Farewell to a time of plenty?
Could these be the best of times for health insurers? According to this report, yes, but there are a host of dark clouds on the horizon. In a nutshell, health plans are seeing limited future opportunities to consolidate, Medicare Advantage plans aren't likely to be as lucrative in the future, and building out in the individual market increasingly looks like a down-and-dirty way to grow. This report is meant for a health plan executive audience, but hospital and physician practice executives could gain a lot of insight on how they might be "managed" in the near future. I get a lot of great insight from these occasional white papers from Cain Brothers. I usually don't tout them in this space, but this one deserves to be looked at. You may have to register to read the full report. [Read More]
On hope and faith, Fulton commissioners approve transition plan for Atlanta's Grady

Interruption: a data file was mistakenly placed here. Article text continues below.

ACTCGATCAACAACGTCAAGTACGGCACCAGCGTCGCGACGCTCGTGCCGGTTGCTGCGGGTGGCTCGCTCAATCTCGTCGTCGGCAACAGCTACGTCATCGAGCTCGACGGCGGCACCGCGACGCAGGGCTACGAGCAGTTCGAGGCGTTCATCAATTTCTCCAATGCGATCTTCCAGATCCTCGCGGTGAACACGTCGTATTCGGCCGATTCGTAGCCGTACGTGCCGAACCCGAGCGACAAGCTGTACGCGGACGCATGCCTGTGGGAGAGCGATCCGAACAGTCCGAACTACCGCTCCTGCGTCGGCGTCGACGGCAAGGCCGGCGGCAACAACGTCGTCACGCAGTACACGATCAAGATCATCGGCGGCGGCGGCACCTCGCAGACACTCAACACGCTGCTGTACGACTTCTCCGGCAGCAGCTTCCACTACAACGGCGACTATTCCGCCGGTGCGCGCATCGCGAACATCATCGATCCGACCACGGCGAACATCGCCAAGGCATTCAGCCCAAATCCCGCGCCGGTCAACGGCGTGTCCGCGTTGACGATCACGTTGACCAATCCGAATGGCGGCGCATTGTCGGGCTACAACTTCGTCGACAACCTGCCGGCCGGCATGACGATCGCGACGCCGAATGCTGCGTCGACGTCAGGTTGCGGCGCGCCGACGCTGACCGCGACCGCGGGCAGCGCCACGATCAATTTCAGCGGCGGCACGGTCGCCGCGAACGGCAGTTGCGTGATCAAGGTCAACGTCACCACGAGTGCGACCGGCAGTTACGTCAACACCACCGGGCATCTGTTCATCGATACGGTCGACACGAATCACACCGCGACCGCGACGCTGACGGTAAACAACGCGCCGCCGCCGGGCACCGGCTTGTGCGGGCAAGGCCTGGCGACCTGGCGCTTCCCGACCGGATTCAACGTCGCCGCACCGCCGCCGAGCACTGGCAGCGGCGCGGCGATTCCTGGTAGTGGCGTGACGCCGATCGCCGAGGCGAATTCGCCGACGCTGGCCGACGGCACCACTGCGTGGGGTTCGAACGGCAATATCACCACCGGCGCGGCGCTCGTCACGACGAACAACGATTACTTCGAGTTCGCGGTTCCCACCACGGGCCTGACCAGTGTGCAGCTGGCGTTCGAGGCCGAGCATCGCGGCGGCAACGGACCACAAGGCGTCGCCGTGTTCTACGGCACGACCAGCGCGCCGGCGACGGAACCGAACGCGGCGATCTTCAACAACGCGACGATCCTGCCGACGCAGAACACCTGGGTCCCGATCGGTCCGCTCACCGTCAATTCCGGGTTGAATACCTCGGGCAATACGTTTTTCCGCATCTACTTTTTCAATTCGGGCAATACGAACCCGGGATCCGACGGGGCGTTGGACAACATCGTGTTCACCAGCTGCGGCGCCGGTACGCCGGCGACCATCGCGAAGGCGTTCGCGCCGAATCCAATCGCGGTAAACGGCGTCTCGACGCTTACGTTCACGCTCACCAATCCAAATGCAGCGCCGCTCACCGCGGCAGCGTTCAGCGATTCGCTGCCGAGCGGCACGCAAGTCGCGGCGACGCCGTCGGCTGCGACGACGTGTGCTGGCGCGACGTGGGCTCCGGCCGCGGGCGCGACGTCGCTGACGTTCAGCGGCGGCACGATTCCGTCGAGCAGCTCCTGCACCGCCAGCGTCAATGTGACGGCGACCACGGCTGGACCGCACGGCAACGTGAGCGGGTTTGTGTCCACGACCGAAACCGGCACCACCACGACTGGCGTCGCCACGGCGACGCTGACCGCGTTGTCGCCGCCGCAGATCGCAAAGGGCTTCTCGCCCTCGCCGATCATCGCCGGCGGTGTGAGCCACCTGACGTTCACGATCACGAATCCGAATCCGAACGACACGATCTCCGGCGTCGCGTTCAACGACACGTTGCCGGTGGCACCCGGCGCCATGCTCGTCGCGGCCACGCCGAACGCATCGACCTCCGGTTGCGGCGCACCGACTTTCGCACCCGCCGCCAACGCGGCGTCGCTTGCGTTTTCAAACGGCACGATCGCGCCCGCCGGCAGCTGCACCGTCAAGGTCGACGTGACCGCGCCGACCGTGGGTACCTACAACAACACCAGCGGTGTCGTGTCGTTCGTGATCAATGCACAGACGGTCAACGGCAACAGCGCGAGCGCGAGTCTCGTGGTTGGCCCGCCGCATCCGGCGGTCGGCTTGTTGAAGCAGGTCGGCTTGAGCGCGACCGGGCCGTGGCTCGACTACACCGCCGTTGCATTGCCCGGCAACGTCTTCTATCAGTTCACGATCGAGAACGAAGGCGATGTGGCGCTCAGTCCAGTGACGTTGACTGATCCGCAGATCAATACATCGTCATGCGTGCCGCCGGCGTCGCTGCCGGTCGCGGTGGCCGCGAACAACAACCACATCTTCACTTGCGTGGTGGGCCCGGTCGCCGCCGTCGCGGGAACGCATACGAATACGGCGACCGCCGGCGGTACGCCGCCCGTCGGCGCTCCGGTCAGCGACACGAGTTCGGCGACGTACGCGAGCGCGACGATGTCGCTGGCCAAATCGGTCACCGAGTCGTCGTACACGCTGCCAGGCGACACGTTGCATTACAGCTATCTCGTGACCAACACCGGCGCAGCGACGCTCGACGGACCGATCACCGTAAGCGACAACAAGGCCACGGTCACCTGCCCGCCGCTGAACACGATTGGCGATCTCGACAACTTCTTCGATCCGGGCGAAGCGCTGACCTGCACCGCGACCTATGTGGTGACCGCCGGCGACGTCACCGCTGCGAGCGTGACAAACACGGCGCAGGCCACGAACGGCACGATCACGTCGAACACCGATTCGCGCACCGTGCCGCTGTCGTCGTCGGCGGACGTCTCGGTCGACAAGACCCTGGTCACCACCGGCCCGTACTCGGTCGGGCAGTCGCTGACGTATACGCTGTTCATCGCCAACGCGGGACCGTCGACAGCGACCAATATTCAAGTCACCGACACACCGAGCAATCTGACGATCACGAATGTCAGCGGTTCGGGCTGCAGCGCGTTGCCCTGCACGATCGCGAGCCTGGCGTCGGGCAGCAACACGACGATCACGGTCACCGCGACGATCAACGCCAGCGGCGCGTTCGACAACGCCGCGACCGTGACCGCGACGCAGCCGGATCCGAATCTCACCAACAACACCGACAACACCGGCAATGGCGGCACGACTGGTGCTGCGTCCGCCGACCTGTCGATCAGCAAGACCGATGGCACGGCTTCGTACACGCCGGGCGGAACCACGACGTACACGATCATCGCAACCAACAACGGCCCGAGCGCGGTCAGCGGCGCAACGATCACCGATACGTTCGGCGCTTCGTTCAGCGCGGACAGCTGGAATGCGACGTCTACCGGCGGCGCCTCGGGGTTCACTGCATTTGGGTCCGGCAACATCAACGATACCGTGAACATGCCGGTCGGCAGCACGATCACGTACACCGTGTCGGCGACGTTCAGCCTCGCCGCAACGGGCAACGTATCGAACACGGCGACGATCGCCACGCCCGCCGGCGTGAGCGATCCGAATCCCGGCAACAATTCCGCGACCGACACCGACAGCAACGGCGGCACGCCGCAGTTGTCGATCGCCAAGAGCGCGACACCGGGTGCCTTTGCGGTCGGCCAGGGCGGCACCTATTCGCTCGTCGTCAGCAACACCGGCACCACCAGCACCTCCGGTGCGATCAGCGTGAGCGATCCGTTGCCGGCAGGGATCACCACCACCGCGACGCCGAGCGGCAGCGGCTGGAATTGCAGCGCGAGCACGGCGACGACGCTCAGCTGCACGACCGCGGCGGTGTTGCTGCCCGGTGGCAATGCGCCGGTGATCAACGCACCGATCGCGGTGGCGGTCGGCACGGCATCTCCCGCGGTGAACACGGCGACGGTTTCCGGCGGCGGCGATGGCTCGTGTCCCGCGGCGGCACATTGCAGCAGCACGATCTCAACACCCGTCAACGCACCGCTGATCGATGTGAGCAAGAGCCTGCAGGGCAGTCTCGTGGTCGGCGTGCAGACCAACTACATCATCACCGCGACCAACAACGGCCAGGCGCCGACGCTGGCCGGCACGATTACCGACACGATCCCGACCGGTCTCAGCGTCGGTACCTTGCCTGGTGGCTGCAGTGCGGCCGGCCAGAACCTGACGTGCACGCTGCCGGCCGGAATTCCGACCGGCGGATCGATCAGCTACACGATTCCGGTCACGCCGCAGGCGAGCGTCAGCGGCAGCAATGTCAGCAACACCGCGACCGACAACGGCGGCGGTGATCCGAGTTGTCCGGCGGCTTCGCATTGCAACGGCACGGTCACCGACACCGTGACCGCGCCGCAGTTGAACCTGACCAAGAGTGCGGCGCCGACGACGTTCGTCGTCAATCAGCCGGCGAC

The latest chapter in the long-running saga of Atlanta's teetering public hospital is more hopeful than some in the recent past. If and when the commissioners of both counties that fund Grady Memorial Hospital finally allow a management reorganization that will put the hospital under the auspices of a new nonprofit board, perhaps the fiscal healing can begin. Fulton County commissioners have already approved the transition of operational control from the old hospital board to a new nonprofit board. All that is left is for DeKalb commissioners to do the same this week. Supporters of the plan hope the new board of community and business leaders will help turn around a hospital that has lost millions each of the past 10 years. Here's "hoping" they succeed. [Read More]
Florida hospitals not happy as Cleveland Clinic and Hopkins move in
How would you like it if two elite medical institutions moved into your backyard and started siphoning off your best-paying patients? Well, south Florida hospitals and doctors don't like it either. But it appears there's little they can do about it. Through clinics in the area, Hopkins and Cleveland Clinic are tapping into demand for healthcare from the well-off. In Hopkins' case, patients fly to Baltimore for complicated services like surgery, which, many doctors and hospitals argue, takes revenue that would help buffer the cost local hospitals incur to treat the uninsured. [Read More]